Peter A. Quinter’s default image

By: Peter A. Quinter

The recent rash of highly publicized recalls and alerts on Chinese-made toothpaste, tires, and toys has shaken confidence in the safety of Chinese imports, with the media calling for consumer boycotts and stricter trade regulations to discourage U.S. businesses from dealing with China.

The danger presented by Chinese imports has been highly exaggerated, however—recalled goods are estimated at less than one percent of total U.S. goods imported from China.

Contrary to what media reports have led consumers to believe, China is far from being the only country with a questionable product-safety record. On the Food and Drug Administration’s current list of “Import Alerts,” issued to prevent entry of certain products from certain countries, Mexico is currently in the lead with 20 alerts, followed by another next-door neighbor and prime trading partner, Canada, which is tied with China at 16 alerts.

Never mind that in the last few months the United States has seen numerous recalls for domestically manufactured products such as pet food, spinach, seafood, and dietary supplements. Earlier this year, the Consumer Product Safety Commission recalled approximately 2.3 million dishwashers, 3.7 million candles, 620,000 pressure washers, and 72,000 air compressors—all made right in the United States.

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By: Terry Kaytor

Quality’s commonly accepted definition along the lines of “meeting or exceeding customer expectations” falls short. A more complete definition of quality should also consider achieving our potential, which can exist at a personal level or at a business level. Our ability to achieve both potentials is influenced by the relationship between personal ethics and business ethics. This ethical relationship has a direct bearing on craftsmanship, which, in turn, affects quality.

Personal ethics transcend our physiological needs and can be defined in terms of the choices we make to achieve our potential and fulfill our basic social and creative needs. These choices must also contribute to society. Sometimes we make good choices, sometimes not. Reaching the balance between achieving our potential and contributing to society is what it means to be ethical.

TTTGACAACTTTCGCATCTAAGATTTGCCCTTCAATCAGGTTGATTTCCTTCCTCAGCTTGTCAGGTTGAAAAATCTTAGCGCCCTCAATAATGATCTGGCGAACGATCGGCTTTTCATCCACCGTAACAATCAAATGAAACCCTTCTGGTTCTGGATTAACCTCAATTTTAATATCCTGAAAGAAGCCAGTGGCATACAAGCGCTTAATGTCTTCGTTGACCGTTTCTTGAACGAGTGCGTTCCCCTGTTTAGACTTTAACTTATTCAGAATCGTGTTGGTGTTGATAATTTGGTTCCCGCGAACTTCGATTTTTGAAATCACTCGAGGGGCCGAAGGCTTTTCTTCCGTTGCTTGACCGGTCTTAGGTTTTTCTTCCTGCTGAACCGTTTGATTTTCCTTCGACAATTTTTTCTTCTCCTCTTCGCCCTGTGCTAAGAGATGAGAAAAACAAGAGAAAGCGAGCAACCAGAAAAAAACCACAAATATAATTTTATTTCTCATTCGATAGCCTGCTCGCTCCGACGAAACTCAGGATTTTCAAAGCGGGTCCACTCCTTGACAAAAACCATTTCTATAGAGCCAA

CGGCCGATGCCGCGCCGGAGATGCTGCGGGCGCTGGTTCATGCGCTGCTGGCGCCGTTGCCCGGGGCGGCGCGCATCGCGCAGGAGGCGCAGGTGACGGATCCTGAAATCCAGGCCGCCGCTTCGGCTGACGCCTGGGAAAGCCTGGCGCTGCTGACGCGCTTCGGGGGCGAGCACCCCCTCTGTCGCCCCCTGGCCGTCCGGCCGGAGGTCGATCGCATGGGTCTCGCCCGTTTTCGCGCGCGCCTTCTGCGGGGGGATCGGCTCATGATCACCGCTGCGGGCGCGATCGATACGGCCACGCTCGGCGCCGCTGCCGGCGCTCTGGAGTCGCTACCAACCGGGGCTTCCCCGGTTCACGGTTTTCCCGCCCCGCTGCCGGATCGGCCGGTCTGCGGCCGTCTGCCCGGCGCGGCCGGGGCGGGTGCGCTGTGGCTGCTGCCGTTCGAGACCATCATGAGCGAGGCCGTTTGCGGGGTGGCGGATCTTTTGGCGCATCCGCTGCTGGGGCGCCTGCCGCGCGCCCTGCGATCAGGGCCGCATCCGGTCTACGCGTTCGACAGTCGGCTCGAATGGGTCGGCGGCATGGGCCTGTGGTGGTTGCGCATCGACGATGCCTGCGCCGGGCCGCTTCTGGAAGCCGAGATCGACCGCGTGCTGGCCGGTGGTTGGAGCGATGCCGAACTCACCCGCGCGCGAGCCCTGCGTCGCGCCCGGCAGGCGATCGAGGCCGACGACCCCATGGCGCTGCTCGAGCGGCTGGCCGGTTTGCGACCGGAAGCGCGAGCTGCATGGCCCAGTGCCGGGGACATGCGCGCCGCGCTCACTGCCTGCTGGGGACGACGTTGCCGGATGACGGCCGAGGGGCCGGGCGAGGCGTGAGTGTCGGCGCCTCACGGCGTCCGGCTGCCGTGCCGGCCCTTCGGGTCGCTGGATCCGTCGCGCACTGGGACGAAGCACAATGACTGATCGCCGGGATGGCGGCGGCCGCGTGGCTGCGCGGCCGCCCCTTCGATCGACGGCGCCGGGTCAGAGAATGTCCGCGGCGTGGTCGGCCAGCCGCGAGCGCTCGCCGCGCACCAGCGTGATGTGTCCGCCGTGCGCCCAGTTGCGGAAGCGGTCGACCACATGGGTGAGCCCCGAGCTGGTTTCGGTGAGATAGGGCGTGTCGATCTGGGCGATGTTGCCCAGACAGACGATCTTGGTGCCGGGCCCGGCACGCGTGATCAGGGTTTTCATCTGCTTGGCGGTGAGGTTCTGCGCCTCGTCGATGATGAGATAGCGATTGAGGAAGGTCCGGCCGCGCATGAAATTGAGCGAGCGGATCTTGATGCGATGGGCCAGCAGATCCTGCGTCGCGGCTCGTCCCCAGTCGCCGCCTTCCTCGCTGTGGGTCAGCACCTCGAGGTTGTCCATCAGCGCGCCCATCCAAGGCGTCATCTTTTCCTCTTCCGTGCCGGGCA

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By: Rudolf Melik

Our spherical world has been declared flat once again, and you’ve likely found that your old way of doing business fits about as well as the suit you wore 30 pounds ago. Many operations scattered to the four corners of the globe, and the attitudes of the workforce have undergone a similar shift. People no longer expect to follow a predictable, hierarchical career path. They now expect to take part in numerous quick-forming, quick-dissolving teams that implement a series of short-term projects that, together, make up their long-term career.

In short, everything has changed. If you’re trying to force yesterday’s rigid business practices to match up to today’s dynamic, project-based world, you’re doomed to failure. After all, talent is the biggest differentiator between businesses these days, and how you manage it will determine your destiny.

Our established ways of getting work done, of accounting for this work, of monitoring compliance, and of analyzing work-in-progress for intelligence that will help us do future work faster, better, cheaper, and smarter are through. They are no longer enough. Today’s companies will have to learn how to function in a short-term, project-based business world. Unfortunately for many companies this skill set is not yet their strong suit.

Quality Digest’s picture

By: Quality Digest